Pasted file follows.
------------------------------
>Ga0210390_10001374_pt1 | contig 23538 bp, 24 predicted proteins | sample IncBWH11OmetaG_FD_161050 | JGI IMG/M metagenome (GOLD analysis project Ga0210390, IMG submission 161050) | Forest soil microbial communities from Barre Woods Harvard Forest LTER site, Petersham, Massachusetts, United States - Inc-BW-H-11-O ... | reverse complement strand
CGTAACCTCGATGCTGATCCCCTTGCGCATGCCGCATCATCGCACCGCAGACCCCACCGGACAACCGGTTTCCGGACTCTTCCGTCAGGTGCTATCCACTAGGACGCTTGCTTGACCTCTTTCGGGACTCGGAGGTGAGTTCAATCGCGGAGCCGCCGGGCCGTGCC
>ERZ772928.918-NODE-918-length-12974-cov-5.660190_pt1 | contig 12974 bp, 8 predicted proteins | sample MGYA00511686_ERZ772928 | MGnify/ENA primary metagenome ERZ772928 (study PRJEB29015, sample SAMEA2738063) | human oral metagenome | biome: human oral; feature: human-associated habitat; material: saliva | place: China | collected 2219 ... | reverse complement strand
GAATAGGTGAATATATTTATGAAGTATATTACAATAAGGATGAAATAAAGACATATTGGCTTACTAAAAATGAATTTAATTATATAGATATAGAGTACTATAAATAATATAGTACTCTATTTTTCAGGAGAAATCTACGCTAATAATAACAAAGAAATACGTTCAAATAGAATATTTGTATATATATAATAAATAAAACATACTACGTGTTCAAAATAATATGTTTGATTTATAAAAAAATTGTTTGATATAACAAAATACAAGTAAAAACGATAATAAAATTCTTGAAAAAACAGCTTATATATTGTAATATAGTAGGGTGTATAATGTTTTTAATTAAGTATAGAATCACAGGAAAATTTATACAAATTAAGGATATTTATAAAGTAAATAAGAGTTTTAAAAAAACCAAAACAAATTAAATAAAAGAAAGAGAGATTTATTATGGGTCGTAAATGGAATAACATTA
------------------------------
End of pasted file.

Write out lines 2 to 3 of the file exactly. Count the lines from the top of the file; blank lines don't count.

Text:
CGTAACCTCGATGCTGATCCCCTTGCGCATGCCGCATCATCGCACCGCAGACCCCACCGGACAACCGGTTTCCGGACTCTTCCGTCAGGTGCTATCCACTAGGACGCTTGCTTGACCTCTTTCGGGACTCGGAGGTGAGTTCAATCGCGGAGCCGCCGGGCCGTGCC
>ERZ772928.918-NODE-918-length-12974-cov-5.660190_pt1 | contig 12974 bp, 8 predicted proteins | sample MGYA00511686_ERZ772928 | MGnify/ENA primary metagenome ERZ772928 (study PRJEB29015, sample SAMEA2738063) | human oral metagenome | biome: human oral; feature: human-associated habitat; material: saliva | place: China | collected 2219 ... | reverse complement strand